[00:20:45] He says this, though seen, they do not see the hearing. They do not hear or understand in them as fulfilled. The prophecy of Isaiah you will be ever hearing, but never understanding you will be ever seeing, but never perceiving. For this, people's heart has become calloused. They hardly hear with their ears and they have closed their eyes. Otherwise they might see with their eyes, hear with their ears, understand with their hearts and turn. And I would heal them. That's what's true of the Pharisees, is that's that's true of them. They have eyes, but they don't really see. They have ears, but they're closed off to God, who? They have hearts, but they don't feel like they should feel they're calloused. Then he says, And I love this word, but and what a powerful word, because he's saying this is true of them. And he looks at disciples. But here's the hope. But blessed are your eyes. He says to his disciples, because they can see blessed are your ears because they hear Jesus is promising his followers this transformation. You will see things like you've never seen them before. Now that you're my follower, you will hear like you've never heard before because you're my follower. You will think about things like you've never understood things before. You will feel things that your Kausar could never feel apart from me. That's why transformation is about so much more than morality. Again, morality matters. It's important. But Christian transformation, Christmas miracle goes so much deeper that we think differently, We see differently, we hear differently. We feel differently because God has come into our life. I came across this just the other day. It's written by Jonathan Edwards, who's much better mind, much greater authority than my own.

[00:22:56] He wrote this in religious You don't have it here because I just came across it the other day. Those outlines were sent a month ago. So here's what he says. These scriptures show that the gracious influences excuse me, these scriptures show that the gracious influences to which the Saints are subject and the effects of God's spirit, which they experience, are entirely beyond nature or natural qualifications. Catch this They are not just different in degree, they are different in kind. The result is a new kind of inward perception which sanctifies the mind. It is a new way of perceiving, of thinking and of consciousness. It is operated by grace as an entirely new kind of principle, and so that when our hearts are changed and I enter a situation instead of wanting to dominate a person, ridicule a person, shame a person, abuse a person for my own needs or pleasures or agenda, God can give me a heart where I want to serve that person and love that person and build that person up there. When I'm talking with somebody who's just a blowhard, insufferable in his arrogance, and instead of just judging him and ridiculing him and gossiping about him, God might help me see his insecurity and give me a heart that wants to speak a word of encouragement to address his sickness rather than belittle him or her for it. That I look at people as God looks at them, I listen to them as God might listen to them. I think about them as God might think about them. Now, let me stress it to start, because I know this sounds so high minded. I want to remind you of the Scripture repulses. Not that I've already obtained all this. I don't even feel like I'm in kindergarten with this.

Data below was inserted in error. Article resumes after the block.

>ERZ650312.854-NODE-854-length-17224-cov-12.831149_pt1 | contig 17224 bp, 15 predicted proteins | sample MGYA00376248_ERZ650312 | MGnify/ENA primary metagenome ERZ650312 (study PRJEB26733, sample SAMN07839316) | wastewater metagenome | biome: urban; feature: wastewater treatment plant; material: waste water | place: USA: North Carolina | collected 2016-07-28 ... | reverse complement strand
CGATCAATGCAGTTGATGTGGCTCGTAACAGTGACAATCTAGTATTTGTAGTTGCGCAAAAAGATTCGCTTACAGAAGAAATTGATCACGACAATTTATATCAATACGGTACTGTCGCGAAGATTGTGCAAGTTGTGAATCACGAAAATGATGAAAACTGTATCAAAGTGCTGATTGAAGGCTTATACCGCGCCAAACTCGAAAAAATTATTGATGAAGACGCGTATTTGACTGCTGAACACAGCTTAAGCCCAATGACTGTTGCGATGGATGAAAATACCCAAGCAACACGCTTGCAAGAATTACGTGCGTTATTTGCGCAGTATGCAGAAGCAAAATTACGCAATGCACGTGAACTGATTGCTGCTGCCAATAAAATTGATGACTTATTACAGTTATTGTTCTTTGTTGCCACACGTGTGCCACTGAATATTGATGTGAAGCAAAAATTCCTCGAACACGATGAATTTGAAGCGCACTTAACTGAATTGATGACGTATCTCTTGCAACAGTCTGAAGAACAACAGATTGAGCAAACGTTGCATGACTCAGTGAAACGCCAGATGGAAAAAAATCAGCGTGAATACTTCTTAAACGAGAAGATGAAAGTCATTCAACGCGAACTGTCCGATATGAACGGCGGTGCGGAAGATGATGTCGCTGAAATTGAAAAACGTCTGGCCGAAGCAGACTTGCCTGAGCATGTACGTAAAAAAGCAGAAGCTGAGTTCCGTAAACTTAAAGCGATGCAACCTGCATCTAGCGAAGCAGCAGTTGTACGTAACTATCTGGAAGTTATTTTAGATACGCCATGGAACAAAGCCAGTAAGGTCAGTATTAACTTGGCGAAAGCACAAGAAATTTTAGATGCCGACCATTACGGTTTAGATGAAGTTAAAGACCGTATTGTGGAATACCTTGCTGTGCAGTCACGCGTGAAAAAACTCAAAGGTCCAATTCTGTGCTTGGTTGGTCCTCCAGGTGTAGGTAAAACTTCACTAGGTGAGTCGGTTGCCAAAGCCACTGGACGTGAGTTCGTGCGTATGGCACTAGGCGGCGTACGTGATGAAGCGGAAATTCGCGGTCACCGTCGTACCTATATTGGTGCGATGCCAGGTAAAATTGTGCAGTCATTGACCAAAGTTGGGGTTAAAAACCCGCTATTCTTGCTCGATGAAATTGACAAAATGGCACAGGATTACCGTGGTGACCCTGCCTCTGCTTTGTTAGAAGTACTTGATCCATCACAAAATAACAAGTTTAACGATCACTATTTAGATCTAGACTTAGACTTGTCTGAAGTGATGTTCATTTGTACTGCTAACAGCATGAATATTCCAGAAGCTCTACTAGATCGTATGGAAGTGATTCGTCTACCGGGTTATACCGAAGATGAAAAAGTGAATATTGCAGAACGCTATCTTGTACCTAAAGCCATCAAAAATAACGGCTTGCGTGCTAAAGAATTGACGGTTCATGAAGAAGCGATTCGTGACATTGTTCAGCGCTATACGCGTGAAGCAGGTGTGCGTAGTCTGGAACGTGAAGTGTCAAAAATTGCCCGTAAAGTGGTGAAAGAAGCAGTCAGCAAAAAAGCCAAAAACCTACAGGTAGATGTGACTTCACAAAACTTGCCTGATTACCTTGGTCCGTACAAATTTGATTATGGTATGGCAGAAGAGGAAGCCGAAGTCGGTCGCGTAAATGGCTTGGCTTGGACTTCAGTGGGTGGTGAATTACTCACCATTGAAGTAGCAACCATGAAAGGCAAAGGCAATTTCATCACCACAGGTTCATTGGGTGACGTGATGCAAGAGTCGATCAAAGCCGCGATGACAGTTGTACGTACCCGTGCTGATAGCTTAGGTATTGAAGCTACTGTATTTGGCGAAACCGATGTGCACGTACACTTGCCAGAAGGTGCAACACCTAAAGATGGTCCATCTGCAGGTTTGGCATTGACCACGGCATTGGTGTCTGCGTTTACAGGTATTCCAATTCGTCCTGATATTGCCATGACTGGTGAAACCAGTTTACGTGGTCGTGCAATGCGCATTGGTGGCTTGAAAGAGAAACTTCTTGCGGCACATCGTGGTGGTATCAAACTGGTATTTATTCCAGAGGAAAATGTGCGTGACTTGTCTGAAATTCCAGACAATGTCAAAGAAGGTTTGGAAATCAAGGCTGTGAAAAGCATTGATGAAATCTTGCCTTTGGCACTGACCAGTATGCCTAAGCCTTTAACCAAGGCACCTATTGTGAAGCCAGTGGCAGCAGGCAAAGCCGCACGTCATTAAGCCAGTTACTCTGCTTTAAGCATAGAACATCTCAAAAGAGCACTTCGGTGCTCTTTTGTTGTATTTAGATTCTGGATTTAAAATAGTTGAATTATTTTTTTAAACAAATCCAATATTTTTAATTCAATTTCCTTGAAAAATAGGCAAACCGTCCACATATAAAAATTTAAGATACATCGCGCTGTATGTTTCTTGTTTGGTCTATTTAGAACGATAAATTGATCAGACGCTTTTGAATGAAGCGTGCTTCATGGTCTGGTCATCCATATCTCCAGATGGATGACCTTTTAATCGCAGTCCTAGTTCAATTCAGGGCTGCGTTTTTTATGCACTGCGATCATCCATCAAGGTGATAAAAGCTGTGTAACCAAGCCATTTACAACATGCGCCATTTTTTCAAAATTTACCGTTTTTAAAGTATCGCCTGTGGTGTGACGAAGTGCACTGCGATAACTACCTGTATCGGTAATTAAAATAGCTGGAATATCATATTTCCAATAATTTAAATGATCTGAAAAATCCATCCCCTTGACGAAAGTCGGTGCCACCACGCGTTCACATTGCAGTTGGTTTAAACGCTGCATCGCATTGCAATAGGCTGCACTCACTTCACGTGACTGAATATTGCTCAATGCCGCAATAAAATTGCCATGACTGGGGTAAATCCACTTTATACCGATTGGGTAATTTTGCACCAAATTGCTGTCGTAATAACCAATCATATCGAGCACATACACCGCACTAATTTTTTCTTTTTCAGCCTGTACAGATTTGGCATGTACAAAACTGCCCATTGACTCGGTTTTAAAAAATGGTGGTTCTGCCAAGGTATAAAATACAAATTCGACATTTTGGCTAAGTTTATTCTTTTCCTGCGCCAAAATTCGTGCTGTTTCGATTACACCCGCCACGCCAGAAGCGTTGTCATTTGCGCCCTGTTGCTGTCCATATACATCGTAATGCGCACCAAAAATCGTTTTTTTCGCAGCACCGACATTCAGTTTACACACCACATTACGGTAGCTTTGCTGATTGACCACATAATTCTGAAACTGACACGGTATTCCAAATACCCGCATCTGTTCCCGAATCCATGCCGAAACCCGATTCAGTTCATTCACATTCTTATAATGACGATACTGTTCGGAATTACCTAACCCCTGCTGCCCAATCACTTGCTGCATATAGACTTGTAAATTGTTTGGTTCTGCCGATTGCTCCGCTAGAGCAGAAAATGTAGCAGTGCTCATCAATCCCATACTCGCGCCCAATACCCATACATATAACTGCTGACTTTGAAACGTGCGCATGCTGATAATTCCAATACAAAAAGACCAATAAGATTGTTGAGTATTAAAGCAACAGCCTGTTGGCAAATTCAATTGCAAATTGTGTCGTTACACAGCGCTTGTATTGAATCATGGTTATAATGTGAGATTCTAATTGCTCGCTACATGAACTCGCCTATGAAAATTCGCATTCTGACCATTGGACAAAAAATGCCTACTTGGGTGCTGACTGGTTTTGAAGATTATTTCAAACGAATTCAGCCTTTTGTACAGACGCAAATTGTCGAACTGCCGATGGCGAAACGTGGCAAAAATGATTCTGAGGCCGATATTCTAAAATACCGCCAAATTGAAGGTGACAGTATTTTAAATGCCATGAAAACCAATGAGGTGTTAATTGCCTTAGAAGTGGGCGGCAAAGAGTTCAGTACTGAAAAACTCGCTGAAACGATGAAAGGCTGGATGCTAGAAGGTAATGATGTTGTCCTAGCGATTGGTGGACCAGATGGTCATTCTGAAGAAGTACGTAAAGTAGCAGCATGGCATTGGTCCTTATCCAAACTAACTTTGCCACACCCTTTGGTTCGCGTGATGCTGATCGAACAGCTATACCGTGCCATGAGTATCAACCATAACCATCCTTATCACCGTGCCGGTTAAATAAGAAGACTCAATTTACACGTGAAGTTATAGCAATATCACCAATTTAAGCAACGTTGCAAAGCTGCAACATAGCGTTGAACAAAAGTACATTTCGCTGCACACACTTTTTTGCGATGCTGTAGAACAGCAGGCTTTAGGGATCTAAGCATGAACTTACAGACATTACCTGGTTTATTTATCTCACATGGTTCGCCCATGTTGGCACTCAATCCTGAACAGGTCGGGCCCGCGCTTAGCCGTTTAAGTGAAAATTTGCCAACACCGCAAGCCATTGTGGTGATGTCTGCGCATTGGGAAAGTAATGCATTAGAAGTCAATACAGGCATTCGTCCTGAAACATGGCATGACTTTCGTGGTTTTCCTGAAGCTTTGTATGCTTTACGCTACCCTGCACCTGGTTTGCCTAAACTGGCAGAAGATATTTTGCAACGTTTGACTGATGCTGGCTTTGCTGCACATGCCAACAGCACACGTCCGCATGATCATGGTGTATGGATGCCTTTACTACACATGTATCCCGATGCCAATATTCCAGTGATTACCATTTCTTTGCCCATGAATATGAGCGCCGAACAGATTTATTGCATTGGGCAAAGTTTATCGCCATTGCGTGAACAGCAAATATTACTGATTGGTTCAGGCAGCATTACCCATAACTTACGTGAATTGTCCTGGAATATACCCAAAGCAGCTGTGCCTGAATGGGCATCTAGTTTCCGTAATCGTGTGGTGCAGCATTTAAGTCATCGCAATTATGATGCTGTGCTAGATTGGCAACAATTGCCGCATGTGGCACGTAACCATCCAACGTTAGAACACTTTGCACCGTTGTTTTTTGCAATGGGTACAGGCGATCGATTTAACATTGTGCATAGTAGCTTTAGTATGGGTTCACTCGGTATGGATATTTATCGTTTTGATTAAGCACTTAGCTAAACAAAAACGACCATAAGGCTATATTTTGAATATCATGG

[00:25:00] I feel like I'm in preschool, right? I put the notion out in holy available. This is possible. I see it in the scriptures. I can't say I'm even really in first grade. Rain yet. But but I think the truth is there in Scripture that two decades of applying myself to seeking the face of God, to surrendering my body, to be filled by them, to be used by them, I begin to think about people differently. I begin to feel about things differently. I can have not just an improved mind partakers of the divine nature, but God's mind, not just an improved human heart, but God's heart, not just improved sight to see things as they really are, but God's sight. That's what the Bible promises, not inherent in me. But again, the uniting work of the Holy Spirit affects that change in my life.